Tuesday, May 8, 2012

A Raised Bed Garden Tutorial

The past few weeks have been filled with several outdoor projects in our neck of the woods! And we're loving every minute of it! From blooming bushes to these beautiful irises we didn't know we had ...

... we've been busy bees, and spending every minute out in the yard soaking up all the sunshine we can get.

Most exciting, for me at least, is that our raised bed gardens are now fully constructed and planted! Though they're nowhere near the size of the acres of soil I grew up planting and harvesting, they will certainly do for this girl!

Take a look at our take on the raised-bed, square-foot gardening craze.

We're pretty proud! Hubs has a tendency to make things looks easy, so take it with a grain of salt when I say that this project wasn't too painful. Nevertheless, here's how we did it. 

Each bed is composed of 12 four foot pieces of pretreated lumber, 9-ish bags of topsoil (depends how full you want them), compost, and 12 eyelet screws. You'll also some twine, or whatever you want to use for the grids. 

Let's start by saying that when Hubs when off to the store to buy supplies for these beds, I had absolutely no question in my mind that he'd come home with 2 x 6s, stakes and deck screws. The plan was to recreate something like I had seen in this awesome tutorial from The Pioneer Woman.

So you can imagine my surprise when he pulled up hauling 12 pretreated, four foot landscaping timbers .... ummm .... what???

But then he explained - each piece was only .79 cents, they were treated to prevent rotting, there was no cutting involved, and we only needed 12 to create one bed. Always thinkin' - that's why I love him. :) Do note that if you decide to use a similar plan, or this same layout, the length of these timbers caused the inside of the bed to be just slightly smaller than 4 feet - each of the squares in our beds is about 11 inches exactly.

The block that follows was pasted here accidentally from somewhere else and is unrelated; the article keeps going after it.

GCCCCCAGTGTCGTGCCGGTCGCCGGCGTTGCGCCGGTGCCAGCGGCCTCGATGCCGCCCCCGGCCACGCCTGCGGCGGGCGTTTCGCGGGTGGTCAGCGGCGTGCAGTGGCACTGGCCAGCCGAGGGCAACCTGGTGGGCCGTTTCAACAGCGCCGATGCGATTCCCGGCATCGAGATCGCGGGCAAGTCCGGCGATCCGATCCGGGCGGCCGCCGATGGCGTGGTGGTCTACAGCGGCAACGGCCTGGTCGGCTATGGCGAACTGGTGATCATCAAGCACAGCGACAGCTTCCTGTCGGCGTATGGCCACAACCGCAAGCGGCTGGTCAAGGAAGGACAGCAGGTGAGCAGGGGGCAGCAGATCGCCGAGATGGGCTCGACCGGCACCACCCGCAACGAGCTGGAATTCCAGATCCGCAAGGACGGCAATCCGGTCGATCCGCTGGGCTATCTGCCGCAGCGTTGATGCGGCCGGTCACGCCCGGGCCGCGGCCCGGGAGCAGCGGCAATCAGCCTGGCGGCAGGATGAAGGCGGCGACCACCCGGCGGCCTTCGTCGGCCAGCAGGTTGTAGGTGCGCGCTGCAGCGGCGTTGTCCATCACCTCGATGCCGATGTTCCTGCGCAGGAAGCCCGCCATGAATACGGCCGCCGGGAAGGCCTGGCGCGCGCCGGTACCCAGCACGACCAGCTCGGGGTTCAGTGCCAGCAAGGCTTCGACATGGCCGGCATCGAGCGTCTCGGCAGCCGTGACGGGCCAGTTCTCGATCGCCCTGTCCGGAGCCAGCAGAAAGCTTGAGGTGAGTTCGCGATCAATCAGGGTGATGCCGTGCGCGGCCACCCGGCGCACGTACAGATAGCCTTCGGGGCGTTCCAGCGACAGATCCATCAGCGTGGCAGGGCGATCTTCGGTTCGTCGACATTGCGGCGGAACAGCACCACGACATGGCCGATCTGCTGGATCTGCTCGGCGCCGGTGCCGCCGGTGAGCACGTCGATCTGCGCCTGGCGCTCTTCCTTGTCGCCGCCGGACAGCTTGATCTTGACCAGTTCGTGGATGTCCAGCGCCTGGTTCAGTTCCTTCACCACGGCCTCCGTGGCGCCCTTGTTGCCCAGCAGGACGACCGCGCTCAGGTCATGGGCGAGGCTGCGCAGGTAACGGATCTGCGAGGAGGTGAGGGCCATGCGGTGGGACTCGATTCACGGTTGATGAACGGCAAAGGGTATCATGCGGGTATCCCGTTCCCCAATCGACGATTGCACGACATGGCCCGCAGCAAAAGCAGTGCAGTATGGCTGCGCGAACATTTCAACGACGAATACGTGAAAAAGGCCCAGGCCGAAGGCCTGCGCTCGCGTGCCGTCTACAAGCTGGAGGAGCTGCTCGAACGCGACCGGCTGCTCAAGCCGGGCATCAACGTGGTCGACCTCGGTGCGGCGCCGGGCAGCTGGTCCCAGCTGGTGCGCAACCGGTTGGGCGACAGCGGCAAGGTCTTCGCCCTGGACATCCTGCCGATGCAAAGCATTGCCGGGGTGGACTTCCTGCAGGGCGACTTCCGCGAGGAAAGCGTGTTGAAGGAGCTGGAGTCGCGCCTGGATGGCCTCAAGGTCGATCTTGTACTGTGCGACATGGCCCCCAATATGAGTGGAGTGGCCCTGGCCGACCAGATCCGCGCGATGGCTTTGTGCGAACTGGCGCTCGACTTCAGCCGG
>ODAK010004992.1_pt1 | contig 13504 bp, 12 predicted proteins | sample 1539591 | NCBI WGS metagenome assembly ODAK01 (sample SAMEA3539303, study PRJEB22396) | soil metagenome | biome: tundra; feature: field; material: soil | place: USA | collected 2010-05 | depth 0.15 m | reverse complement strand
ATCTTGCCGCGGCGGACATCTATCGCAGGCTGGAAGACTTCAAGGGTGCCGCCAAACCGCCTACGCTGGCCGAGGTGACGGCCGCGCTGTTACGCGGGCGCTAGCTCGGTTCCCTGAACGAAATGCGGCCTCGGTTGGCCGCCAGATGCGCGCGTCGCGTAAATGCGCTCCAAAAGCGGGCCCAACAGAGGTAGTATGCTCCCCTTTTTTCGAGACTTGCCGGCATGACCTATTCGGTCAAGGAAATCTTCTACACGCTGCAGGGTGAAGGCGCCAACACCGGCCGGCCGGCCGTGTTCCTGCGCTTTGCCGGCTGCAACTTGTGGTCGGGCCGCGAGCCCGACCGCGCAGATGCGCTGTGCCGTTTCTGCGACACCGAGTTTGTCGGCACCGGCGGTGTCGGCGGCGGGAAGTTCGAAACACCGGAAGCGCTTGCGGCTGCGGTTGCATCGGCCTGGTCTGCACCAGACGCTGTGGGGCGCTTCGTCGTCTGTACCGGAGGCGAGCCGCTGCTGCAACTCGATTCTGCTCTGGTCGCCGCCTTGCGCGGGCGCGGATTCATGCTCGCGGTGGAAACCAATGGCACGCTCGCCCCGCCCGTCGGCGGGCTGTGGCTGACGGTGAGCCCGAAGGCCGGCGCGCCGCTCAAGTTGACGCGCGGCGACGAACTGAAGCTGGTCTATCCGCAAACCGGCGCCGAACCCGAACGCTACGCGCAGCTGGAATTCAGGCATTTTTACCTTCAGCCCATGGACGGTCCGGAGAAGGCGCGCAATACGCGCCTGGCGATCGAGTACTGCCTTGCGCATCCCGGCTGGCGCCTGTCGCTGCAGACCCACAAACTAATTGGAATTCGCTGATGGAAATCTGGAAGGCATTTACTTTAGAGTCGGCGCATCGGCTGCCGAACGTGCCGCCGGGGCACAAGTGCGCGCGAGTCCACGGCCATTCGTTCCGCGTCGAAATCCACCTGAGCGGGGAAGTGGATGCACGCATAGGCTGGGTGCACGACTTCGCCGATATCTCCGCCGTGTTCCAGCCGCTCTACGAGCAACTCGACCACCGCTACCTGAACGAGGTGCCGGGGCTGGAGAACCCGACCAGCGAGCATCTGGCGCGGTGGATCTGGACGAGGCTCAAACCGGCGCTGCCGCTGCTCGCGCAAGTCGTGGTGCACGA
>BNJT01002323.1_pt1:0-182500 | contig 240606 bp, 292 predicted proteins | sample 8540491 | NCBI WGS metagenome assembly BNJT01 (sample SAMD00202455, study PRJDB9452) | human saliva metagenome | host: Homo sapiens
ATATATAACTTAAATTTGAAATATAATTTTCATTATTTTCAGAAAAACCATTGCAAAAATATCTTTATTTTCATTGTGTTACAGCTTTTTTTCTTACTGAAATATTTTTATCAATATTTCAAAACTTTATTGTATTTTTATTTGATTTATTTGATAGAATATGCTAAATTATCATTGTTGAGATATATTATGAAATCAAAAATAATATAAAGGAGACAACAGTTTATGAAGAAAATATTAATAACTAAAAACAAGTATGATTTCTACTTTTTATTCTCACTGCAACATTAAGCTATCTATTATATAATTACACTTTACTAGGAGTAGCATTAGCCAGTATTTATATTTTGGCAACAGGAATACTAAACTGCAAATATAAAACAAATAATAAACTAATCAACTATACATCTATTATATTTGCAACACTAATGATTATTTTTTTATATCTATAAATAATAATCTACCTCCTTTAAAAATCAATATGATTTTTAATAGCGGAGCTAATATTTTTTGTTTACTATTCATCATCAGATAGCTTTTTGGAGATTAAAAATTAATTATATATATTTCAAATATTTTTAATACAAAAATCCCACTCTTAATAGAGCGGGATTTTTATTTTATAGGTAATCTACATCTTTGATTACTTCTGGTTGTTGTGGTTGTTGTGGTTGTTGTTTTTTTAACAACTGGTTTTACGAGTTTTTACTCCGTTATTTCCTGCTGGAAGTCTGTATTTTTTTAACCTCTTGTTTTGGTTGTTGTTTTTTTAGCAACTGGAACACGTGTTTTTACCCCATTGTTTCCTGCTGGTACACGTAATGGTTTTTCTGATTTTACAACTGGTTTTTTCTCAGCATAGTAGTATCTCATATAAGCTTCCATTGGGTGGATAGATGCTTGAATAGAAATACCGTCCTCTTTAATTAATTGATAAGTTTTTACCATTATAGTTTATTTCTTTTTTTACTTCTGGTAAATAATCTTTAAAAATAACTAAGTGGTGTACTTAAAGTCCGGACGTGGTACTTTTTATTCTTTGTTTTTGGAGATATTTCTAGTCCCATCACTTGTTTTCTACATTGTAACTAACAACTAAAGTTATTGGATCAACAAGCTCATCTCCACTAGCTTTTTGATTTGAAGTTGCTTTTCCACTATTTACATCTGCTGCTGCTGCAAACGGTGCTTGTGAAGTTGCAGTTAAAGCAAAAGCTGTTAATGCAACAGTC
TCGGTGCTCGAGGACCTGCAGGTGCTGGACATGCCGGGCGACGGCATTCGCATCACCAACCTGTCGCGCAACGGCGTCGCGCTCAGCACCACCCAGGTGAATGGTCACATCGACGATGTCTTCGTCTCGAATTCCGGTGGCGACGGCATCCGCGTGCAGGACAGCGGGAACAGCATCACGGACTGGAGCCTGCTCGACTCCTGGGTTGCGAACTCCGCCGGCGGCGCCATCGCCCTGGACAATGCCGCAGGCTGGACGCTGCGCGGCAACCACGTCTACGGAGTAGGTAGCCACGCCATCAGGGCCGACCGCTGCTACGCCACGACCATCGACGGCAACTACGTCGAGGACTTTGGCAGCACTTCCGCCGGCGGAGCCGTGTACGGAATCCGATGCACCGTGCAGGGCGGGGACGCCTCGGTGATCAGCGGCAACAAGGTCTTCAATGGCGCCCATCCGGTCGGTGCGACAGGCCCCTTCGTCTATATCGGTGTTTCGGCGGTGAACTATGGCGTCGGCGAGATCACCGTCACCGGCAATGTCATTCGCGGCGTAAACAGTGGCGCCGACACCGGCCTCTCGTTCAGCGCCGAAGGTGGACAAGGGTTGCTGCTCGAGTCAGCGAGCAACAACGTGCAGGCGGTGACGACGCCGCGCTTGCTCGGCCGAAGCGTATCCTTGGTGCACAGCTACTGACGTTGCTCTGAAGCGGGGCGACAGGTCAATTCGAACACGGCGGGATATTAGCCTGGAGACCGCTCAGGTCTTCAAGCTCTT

So we went with it! We stacked the lumber two high, screwed the pieces together with deck screws, and then laid the final layer and screwed that one to the middle piece.

We also designed the beds so that the layers were somewhat interlocking, like so ...

Once we had each layer together, we moved them to the spot where they were going to permanently sit, and tried to make sure they sat level on the ground. This took a little trial and error but it wasn't too bad. 

Dutchy was a big help as always :)

Once we had them where we wanted them, we filled each bed a third of the way full with a compost mixture, and the rest of the way with topsoil which we hauled home bag by bag from Menards.

Once the beds were full, we measured off each square (remember, 11-ish inches) and placed eyelet screws at each mark to create the sideline grids for the squares. (excuse the poor phone photos)

Then ran twine from one side of the bed to the other at each screw to create the gridlines for our squares, tying off the twine at the eyelets.

Tada!! Ready for planting. Stay tuned for tomorrow's post to see how we layout our plants and for some insight on "companion planting." 

Thanks for stopping by! 

I'm linking this project up to these great parties: 


  1. can't wait to see what you're planting!

    when we first moved into our home we had a raised bed garden and i was so excited for native tomatoes and zucchini; so were the deer who live in our yard. needless to say, i gave up on vegetable gardening. i do keep a few pots of herbs on my front patio; can't live without basil in the summer!

    1. That's too bad! At least you have your herbs, As our yard is fenced, I'm hoping we don't have that problem - we should be fine as long as the birds don't eat everything!

  2. That is lovely.. One day I will do this.. but we first have to fix our backyard.

    It turned out lovely Liz!

    Thanks for sharing at Create & Inspire.


  3. Just so you know, you're not supposed to use treated lumber for garden beds. The chemicals used in the process can leech into the soil and vegetable roots. It's a big no-no and pretty potent stuff. Get untreated or cedar planks instead.

    1. Presumably that could be easily fixed with a layer of plastic bin liners around the side, blocking the wood from the soil?

    2. Wrong! See this:


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